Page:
Copper season 2 episode 11 review: Good Heart And Willing Hand
Kylie recaps the action in this week's Copper, in which everyone is beginning to fall apart at the seams...
This review contains spoilers.
2.11 Good Heart And Willing Hand
Everyone’s running on high-octane this week, meaning the episode could only end in blood. Though the Copper characters’ lives aren’t necessarily worse than usual (if ‘worse’ is even possible), the season’s worth of strain seems to be knocking everybody off their hinges, from a half-crazed Corky to even the normally sensible Dr Freeman.
The main thrust of the episode is Corky, Francis, and O’Brien’s search for a way to take on Donovan for the murder of the Bartletts, Lansing, and Theresa. It’s great to see this trio of vigilante crime fighters together again to take on injustice. (For the sake of enjoyment of the moment, we’ll pretend Francis isn’t still acting like a serial killer.) It’s also a treat to spend so much time with Corcoran; he seems to get pushed to the wayside by the other characters a lot this season.
It turns out that Morehouse is the secret owner of Eva’s Paradise after Donovan convinced Norbert to make the purchase. This will probably work in Eva’s favour once this all blows over, assuming she and the rest of the cast isn’t dead before then. Corky and Co. come up with a clever plan to stall the voting which could give Donovan the aqueduct contract and allow him to raze half of Five Points, then Corky goes to take on the man himself.
The final scene is fascinatingly strange. Corcoran puts four guns on the table, one of which is loaded, and demands that he and Donovan take turns picking one up and pulling the trigger on themselves. Between psychoanalyses and philosophical musings, the two men play four-gun Russian Roulette.
Why doesn’t Corcoran just shoot Donovan the moment he gets the chance? He says he is willing to put his life on the line for Five Points, but how is putting a gun to his own head doing anything to help? Donovan calls him insane and Corcoran doesn’t deny it, but I think what’s happened is that Corky has stopped caring about anything. He claims to love Five Points, but his actions don’t show it. He just needs a crusade to keep himself going.
The deadly game ends with one gun left on Corcoran’s turn, and he turns it on Donovan. Then, black. That’s how the episode ends – there isn’t even a bang. [Next episode spoiler warning] The preview, though, reveals that Corcoran did kill Donovan. An interesting choice, to let us learn something so important from a preview. The effect is disconcerting.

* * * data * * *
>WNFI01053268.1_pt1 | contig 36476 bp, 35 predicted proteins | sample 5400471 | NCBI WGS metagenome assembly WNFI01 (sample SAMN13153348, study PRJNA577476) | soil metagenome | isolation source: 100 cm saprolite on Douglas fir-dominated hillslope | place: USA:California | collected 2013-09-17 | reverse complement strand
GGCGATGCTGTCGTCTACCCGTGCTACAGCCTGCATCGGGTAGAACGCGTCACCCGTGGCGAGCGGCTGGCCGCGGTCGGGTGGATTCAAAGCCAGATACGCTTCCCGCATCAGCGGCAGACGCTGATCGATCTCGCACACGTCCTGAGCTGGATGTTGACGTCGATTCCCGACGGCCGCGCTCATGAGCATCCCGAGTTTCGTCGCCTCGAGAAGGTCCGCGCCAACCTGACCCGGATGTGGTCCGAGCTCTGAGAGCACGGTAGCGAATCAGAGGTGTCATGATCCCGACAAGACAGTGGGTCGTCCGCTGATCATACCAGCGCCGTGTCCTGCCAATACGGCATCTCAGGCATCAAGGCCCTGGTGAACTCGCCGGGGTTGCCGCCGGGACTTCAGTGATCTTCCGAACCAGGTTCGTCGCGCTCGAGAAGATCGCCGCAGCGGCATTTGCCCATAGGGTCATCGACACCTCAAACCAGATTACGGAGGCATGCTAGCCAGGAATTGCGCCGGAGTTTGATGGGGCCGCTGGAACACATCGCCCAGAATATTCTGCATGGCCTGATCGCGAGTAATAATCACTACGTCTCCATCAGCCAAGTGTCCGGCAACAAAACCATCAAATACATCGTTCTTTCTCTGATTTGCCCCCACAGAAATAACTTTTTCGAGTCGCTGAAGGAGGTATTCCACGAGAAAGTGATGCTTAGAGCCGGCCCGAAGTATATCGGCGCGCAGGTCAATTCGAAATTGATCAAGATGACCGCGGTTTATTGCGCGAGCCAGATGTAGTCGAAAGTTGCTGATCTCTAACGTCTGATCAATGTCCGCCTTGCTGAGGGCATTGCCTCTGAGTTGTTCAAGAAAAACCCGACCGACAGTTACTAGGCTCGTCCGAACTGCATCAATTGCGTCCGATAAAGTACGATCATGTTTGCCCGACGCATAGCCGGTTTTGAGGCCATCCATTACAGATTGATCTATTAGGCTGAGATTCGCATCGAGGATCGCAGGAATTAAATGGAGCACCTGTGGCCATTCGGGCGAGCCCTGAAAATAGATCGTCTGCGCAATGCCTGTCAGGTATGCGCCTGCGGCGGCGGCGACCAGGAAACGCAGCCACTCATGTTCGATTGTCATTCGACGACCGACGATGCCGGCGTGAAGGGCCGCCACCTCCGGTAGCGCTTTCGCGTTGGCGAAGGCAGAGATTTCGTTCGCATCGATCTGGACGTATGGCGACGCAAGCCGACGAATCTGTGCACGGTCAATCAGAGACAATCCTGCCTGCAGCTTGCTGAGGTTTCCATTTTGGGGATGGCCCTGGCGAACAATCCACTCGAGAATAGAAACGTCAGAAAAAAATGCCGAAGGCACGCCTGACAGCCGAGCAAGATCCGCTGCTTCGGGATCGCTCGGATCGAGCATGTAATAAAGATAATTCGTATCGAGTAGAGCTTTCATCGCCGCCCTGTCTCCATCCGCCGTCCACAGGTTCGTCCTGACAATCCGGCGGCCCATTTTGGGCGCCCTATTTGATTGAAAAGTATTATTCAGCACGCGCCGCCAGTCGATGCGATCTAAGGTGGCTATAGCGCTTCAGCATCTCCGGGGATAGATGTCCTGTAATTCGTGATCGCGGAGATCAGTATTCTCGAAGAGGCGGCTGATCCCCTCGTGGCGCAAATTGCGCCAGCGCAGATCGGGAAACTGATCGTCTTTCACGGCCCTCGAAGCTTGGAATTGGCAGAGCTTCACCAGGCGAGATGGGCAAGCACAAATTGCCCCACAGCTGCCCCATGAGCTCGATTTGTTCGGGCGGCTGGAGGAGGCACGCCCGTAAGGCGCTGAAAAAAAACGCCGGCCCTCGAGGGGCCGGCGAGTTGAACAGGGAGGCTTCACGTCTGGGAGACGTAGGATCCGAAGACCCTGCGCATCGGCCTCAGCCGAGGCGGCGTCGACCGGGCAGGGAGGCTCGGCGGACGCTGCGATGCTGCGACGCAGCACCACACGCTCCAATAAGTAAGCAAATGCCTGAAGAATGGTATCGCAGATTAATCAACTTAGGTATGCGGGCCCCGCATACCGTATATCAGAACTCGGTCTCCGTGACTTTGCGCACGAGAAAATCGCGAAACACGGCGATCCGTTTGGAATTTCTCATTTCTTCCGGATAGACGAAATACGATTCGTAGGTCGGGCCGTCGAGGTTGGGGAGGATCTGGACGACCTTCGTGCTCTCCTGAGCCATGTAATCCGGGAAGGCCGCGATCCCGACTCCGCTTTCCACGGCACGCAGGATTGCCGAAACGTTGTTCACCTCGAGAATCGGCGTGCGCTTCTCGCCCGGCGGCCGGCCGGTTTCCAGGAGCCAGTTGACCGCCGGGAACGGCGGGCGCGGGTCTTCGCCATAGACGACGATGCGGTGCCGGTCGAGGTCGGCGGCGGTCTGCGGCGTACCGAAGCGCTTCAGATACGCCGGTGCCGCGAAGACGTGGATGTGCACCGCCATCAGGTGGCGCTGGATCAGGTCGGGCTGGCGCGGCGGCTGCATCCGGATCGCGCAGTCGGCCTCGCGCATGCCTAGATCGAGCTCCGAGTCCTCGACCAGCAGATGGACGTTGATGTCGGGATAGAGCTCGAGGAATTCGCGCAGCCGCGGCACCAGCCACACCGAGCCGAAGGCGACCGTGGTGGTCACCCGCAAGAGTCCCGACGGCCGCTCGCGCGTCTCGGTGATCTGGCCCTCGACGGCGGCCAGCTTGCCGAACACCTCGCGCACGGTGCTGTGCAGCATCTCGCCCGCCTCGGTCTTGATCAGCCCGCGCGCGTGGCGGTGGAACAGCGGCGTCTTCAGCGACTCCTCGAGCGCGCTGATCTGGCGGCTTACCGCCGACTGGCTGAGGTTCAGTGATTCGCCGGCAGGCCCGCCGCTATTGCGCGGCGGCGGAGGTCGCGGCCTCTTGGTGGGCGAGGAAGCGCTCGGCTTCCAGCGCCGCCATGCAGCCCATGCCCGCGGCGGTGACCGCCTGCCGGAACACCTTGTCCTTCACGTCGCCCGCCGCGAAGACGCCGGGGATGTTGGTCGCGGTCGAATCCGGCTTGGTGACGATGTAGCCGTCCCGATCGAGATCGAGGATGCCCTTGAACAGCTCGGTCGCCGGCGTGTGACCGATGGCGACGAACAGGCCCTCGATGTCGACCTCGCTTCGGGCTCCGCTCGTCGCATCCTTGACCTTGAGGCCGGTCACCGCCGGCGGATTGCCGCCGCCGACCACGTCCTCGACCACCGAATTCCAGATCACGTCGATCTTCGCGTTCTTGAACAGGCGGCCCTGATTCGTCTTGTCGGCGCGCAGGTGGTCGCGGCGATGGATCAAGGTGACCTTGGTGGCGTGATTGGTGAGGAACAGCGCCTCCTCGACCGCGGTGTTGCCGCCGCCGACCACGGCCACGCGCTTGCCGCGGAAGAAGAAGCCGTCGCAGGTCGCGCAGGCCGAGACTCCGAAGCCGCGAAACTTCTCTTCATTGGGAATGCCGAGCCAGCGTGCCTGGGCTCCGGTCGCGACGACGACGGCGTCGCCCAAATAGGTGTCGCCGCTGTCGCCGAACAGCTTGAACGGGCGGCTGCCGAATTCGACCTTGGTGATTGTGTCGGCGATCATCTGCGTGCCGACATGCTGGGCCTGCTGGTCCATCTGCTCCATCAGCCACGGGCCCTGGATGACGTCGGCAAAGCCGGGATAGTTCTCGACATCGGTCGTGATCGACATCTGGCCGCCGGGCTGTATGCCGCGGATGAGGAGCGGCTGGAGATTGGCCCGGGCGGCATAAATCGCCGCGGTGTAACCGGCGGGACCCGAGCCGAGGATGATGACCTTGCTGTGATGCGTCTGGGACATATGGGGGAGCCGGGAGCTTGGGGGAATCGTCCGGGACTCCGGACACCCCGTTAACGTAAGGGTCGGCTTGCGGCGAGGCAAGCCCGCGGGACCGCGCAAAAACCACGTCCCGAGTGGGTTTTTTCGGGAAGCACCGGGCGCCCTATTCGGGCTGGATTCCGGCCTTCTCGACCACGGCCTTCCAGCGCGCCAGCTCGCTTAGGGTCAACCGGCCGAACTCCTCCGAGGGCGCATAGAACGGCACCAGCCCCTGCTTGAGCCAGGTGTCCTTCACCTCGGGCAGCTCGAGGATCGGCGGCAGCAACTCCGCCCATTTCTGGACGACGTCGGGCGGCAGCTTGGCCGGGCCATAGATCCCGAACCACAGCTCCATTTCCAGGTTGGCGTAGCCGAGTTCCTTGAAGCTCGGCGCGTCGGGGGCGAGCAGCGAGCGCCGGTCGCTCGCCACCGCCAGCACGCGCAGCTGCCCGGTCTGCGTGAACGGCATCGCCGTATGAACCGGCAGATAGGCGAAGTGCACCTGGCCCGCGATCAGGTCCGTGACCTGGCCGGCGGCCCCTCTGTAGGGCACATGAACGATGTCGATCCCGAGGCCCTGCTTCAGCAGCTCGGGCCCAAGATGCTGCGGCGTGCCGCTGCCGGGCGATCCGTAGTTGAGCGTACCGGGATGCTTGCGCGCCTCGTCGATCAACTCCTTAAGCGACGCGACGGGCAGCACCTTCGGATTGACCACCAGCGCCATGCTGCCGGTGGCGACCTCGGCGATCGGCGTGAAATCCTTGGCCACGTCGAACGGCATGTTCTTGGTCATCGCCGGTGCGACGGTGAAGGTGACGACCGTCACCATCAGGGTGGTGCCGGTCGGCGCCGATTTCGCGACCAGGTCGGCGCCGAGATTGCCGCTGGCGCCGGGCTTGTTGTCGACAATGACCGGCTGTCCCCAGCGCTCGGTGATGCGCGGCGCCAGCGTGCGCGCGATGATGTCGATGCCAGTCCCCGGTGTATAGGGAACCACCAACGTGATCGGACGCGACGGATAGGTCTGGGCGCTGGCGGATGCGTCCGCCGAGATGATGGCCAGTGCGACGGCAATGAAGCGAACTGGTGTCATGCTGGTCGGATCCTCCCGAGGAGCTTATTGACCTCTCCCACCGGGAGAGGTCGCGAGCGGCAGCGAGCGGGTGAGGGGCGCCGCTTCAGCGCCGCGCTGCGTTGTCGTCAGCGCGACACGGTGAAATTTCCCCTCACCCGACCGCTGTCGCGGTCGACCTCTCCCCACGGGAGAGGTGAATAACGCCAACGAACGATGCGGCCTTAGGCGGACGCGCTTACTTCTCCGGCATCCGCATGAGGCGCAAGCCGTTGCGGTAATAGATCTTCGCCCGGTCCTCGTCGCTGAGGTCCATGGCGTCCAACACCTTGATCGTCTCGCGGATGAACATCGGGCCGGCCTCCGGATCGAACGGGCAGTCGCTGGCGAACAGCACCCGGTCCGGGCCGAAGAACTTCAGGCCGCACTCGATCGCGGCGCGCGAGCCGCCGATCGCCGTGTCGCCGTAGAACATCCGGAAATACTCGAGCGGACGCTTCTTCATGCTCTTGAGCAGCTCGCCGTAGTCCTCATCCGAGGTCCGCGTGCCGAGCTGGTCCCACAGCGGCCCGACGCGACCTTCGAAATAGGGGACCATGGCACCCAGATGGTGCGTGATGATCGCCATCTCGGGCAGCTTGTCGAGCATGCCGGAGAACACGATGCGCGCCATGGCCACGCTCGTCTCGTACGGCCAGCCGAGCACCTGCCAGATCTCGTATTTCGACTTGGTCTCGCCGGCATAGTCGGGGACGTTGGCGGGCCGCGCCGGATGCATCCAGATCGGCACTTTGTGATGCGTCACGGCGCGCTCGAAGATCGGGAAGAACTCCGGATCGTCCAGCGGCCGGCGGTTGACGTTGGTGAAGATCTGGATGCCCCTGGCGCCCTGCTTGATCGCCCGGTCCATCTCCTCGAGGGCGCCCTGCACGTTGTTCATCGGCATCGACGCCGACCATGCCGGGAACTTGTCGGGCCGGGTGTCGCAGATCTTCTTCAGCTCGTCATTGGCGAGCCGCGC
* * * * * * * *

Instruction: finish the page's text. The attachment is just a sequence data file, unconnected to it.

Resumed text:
Freeman, on the other hand, proves himself a civil man, but he gets closer to the edge than ever before. He works obsessively to find a treatment for the deadly bacteria, presumably trying to distract himself from his recent beating by a group of white men led by the shopkeeper whose window Freeman smashed. His mood leads to accusations of racism against Francis and O’Brien and snapping at Sara – both uncharacteristic of him.
After hearing some wise advice from Sara about overcoming hatred, Freeman confronts the shopkeeper. He articulates perhaps better than ever before how difficult it is for him to live in a world full of base people who look down on him even though he is, he says, better than them (and arrogant as that sounds, I’m not arguing with him). Then he gives the shopkeeper a healing salve, says he doesn’t give a shit if he uses it, and storms out. It’s kindness and loathing wrapped up into one inscrutable mess, and you’ve got to love Freeman for it.
When he isn’t playing death games, Corcoran tries to fit in some time to help Eva as her trial proceeds. Her lawyer makes a very convincing case that she is a berserk overprotective pregnant lady. Meanwhile, Morehouse take a moral stand against his father and the destruction of Five Points.
Elizabeth finally gets a much-needed intervention, but not quite in the ideal form: Norbert holds her head underwater and then threatens to ship her off to California if she doesn’t shape up. It does seem to work, though. Elizabeth and Morehouse have a nice talk in which they acknowledge their mutual faults and end kissing. But kicking a drug habit isn’t that easy, and I’ll be surprised if that’s the end of it.
Next week, Corky is no longer the hunter but the hunted in the aftermath of Donovan’s death.
Read Kylie’s review of the previous episode, The Fine Ould Irish Gintlemen, here.
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